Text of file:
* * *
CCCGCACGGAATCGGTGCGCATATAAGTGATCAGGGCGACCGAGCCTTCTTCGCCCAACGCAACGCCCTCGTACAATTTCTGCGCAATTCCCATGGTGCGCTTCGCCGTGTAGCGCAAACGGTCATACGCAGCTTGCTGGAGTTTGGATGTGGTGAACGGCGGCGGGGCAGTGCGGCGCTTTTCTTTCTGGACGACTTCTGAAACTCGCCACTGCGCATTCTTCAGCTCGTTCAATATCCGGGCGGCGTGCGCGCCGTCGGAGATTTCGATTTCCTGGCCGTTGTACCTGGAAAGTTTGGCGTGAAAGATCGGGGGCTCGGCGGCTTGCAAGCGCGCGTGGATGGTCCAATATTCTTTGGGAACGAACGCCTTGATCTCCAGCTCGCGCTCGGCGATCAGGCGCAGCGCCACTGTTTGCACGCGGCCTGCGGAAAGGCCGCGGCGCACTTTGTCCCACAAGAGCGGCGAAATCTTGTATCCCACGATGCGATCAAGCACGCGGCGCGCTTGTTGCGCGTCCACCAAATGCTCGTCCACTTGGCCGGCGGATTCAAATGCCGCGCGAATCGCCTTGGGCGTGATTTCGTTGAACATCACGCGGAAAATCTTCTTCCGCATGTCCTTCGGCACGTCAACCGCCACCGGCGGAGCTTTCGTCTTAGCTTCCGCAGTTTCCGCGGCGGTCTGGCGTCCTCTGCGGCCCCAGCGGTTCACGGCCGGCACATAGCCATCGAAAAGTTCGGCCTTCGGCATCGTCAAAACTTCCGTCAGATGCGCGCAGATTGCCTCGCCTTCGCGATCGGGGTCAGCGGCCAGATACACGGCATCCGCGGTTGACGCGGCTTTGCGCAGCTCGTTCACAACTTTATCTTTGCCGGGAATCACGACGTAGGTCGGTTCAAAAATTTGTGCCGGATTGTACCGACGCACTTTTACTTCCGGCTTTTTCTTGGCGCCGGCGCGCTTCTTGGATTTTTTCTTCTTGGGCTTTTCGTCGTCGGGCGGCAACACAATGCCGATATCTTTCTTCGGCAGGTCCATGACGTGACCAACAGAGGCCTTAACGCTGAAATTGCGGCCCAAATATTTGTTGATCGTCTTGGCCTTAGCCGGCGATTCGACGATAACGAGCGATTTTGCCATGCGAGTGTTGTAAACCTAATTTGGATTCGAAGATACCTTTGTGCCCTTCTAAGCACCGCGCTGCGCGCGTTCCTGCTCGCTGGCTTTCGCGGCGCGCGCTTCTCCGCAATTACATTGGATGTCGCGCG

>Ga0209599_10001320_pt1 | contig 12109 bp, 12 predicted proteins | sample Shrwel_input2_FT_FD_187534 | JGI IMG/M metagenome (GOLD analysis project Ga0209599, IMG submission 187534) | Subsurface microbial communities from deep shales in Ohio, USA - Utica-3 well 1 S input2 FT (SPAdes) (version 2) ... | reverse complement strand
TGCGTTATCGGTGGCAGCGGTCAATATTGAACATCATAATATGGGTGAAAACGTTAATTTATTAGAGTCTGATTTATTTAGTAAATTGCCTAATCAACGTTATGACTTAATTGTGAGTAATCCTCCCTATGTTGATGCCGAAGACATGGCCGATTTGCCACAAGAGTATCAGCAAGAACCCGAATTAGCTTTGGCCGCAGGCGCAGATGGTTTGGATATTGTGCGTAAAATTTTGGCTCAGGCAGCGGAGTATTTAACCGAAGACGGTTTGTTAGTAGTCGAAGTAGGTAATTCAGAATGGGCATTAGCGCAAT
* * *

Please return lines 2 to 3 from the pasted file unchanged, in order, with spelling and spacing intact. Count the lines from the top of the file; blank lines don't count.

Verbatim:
>Ga0209599_10001320_pt1 | contig 12109 bp, 12 predicted proteins | sample Shrwel_input2_FT_FD_187534 | JGI IMG/M metagenome (GOLD analysis project Ga0209599, IMG submission 187534) | Subsurface microbial communities from deep shales in Ohio, USA - Utica-3 well 1 S input2 FT (SPAdes) (version 2) ... | reverse complement strand
TGCGTTATCGGTGGCAGCGGTCAATATTGAACATCATAATATGGGTGAAAACGTTAATTTATTAGAGTCTGATTTATTTAGTAAATTGCCTAATCAACGTTATGACTTAATTGTGAGTAATCCTCCCTATGTTGATGCCGAAGACATGGCCGATTTGCCACAAGAGTATCAGCAAGAACCCGAATTAGCTTTGGCCGCAGGCGCAGATGGTTTGGATATTGTGCGTAAAATTTTGGCTCAGGCAGCGGAGTATTTAACCGAAGACGGTTTGTTAGTAGTCGAAGTAGGTAATTCAGAATGGGCATTAGCGCAAT